Monday morning we went to the race course with plans to warm up the engine and get in line to make our first run at the Salt on the new engine that had run so well in November at El Mirage. Well, as often happens, things did not go as planned! When we attempted to start the engine, the starter would not work. We removed it from the engine, checked it out and tried it off the car. It worked fine. We reinstalled it and it engaged once and refused to work again. After a couple of hours messing with the thing, we decided that the best answer to our problem would be to go to town and try to get a new solenoid and/or another starter. A solenoid was not available, but I did find a starter ($262.00 with core charge). I purchased it with the agreement that I could return it if not needed. While I was in town, a fellow racer, Rex Svoboda, drove by the pits and saw the starter apart. He stopped and offered a solenoid to our cause. This repaired the problem and in an hour or so, we were ready to make a run.
Dan left the starting line and headed for the clocks. As we made our way to the return road to go pick him up, we heard the 1/4 time..197.103 mph and the 1st mile @ 205.553 mph. This isn't sounding real good! I am questioning whether those were our times, then the 2nd mile time comes over the CB..224.948 mph...3rd mile @ 234.320 mph with an exit of 236.790 mph. That's better!! We are qualified with the first run off the trailer. Believe me when I say, this has never happened to me before. We put the car in impound and did the necessary chores and called it a day.
Next morning, after warming the engine, we were removing the warm-up plugs and found lots of water in the cylinders. Not a good way to start the day. Obviously, we had to abort record runs and go to the pits for some serious evaluation and repairs. Dan had forgotten to turn the water pump on at the start of the run, resulting in a severe overheating of the engine. The computer didn't give us the data on that run either, so all we know is that the gauge was pegged at over 250 deg. Fahrenheit. Fortunately, no damage was found except the head gaskets were a bit crushed. We finished the repairs in time to get out of the pits, but not out of the staging lanes, before the 5 PM deadline. The car spent the night in the staging lane.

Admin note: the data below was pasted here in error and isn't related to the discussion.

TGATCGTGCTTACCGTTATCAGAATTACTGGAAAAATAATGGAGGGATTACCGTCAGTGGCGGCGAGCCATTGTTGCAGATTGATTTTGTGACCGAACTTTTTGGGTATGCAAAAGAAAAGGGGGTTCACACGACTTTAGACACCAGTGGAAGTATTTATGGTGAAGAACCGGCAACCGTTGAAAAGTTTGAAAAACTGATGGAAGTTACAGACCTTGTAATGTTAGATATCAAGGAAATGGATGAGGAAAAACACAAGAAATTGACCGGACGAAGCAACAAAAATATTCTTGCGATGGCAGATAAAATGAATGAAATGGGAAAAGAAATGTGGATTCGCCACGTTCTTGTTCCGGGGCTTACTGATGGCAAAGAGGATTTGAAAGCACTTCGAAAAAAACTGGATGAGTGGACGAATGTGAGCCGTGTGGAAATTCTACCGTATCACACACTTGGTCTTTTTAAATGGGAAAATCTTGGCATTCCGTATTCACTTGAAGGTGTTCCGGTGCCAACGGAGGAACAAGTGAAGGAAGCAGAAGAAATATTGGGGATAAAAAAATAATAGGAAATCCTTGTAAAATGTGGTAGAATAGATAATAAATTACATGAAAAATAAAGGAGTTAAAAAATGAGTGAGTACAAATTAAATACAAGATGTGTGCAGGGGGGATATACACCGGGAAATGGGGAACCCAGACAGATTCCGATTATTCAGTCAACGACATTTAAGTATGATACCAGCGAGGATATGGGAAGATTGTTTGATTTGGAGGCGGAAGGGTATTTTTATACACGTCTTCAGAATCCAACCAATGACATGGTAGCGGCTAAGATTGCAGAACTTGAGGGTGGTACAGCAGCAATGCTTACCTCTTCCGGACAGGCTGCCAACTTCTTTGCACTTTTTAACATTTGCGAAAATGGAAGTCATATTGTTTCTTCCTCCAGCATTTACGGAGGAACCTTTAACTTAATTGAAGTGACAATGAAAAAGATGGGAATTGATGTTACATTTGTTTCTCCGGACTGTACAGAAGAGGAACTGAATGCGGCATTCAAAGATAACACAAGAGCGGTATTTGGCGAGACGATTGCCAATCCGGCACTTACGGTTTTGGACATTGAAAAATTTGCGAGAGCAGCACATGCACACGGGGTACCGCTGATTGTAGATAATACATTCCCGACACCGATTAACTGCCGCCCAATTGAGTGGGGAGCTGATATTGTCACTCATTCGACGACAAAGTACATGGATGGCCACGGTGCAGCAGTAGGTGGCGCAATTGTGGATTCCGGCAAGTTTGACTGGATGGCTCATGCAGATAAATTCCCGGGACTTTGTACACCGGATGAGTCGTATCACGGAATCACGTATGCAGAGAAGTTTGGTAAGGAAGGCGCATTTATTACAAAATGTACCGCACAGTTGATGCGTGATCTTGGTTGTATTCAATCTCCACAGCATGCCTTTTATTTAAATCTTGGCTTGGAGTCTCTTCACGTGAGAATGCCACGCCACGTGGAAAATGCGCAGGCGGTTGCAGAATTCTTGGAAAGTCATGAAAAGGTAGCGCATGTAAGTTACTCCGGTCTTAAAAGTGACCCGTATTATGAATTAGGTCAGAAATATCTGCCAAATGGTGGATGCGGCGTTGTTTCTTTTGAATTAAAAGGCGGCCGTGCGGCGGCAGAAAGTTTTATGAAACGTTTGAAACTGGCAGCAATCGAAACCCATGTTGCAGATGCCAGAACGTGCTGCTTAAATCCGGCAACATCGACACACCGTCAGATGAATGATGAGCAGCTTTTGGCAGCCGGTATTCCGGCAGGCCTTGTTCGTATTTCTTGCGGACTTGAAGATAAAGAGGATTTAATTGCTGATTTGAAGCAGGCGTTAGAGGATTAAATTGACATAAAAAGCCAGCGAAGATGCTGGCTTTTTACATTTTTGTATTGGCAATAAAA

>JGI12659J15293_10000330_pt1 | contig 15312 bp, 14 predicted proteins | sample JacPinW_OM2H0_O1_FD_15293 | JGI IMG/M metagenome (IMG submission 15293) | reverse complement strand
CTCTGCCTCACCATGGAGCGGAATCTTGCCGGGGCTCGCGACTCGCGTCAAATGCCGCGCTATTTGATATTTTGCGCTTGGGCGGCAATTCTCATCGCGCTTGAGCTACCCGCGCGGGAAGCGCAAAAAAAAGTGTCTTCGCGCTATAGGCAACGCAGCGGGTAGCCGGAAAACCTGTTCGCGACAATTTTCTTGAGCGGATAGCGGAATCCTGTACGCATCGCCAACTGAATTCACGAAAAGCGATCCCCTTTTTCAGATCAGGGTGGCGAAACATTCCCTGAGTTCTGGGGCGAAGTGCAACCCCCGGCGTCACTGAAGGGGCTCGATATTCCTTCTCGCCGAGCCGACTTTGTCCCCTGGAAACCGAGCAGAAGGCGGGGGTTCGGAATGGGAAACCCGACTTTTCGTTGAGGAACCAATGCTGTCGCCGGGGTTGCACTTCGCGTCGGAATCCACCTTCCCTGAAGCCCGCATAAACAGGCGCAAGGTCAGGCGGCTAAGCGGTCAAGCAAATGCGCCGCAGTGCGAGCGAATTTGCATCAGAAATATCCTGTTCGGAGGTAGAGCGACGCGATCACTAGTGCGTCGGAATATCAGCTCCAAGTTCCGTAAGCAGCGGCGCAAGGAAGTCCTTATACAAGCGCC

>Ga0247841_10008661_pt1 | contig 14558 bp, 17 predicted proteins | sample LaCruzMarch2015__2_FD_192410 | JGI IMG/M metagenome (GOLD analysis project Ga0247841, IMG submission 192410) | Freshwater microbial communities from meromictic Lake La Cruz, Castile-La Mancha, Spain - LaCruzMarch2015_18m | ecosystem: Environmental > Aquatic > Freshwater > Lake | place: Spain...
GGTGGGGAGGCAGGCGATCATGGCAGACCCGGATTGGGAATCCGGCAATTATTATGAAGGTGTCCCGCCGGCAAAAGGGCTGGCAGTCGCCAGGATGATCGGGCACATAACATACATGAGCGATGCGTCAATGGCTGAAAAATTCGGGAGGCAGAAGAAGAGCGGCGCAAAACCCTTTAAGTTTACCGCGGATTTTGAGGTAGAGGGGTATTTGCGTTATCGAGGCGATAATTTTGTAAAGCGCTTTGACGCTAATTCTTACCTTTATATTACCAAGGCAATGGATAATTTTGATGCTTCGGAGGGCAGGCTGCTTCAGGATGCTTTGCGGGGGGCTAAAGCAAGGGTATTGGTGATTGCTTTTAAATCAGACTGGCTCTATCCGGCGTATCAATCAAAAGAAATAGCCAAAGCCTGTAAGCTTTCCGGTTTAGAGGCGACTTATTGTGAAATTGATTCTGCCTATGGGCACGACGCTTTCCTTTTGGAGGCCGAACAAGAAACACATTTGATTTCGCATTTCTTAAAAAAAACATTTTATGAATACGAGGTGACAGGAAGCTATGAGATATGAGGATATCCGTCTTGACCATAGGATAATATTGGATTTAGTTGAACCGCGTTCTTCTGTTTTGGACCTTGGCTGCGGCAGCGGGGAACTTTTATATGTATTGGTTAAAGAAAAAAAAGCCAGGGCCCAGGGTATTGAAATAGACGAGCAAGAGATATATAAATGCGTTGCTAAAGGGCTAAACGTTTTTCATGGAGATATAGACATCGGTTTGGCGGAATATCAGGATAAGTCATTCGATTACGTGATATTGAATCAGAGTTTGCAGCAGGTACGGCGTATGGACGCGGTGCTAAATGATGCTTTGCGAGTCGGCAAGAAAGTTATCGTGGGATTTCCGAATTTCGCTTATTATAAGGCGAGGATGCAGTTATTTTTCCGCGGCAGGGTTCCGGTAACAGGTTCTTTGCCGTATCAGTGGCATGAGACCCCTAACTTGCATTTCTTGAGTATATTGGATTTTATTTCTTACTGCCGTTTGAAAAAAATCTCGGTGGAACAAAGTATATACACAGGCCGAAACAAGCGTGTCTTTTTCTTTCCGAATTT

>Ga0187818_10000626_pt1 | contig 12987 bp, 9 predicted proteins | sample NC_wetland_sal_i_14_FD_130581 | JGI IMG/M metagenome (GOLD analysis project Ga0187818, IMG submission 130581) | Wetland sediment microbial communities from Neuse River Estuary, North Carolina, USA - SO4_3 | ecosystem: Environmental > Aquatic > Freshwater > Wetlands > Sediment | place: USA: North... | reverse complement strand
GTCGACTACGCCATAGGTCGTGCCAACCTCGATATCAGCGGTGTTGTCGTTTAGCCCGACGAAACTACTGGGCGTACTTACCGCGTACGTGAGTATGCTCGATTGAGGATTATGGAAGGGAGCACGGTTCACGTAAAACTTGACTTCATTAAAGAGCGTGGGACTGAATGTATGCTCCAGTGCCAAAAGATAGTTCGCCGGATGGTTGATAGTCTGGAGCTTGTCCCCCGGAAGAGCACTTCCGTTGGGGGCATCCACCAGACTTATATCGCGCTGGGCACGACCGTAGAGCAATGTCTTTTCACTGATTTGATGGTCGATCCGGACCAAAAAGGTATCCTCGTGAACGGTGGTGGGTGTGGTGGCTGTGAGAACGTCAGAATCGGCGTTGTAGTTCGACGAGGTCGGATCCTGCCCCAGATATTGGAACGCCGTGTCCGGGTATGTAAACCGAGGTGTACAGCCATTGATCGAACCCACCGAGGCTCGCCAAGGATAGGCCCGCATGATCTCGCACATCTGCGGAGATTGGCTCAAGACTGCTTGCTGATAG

About 9 AM Wednesday morning we made our second qualifying run. This one was better...1/4 @ 211.948 mph, 1st mile @ 220.242 mph, 2nd mile @ 235.788 mph, and the 3rd mile @ 241.761 mph with an exit speed of 243.641 mph. Dan could make his return run at 220 mph and have the record and 200 MPH Club Membership. Of course, Dan is not one to play it safe. Next morning his back up run was even better than the qualifying run...1/4 @ 214.200 mph, 1st mile @ 222.446 mph, 2nd mile @ 238.241, and 3rd mile @ 244.108 mph with an exit of 245.581 mph. Average & new record, 242.934 MPH.
What a week we had! Our luck even extended past record runs. I haven't been in the car for about a year, so it seemed right for me to experience the new Horse Power we now have in the new engine. As we were pushing to the starting line, about 2.5 miles from the pits, Dan was steering the race car while I drove the push truck. He jerked the steering to miss a hole in the road and the steering arm broke. What a wonderful place for that to happen! Much more pleasing than at 200 mph plus on the race course. I don't think it would have created a serious situation since when the chute comes out the car will stop without steering input, but I do prefer to remain in control of the car.
At Speedweek we accomplished our mission. The Bryant Team now has five members, myself and three sons, Jeff, Dan, and Barry, and my brother Gary, in the Bonneville 200 MPH Club. Our next meet is coming up September 19th-22nd. As usual, we have a few things to do to the car before the meet, but the World of Speed promises to be a fun time as well.
PS: Monday 9/08/03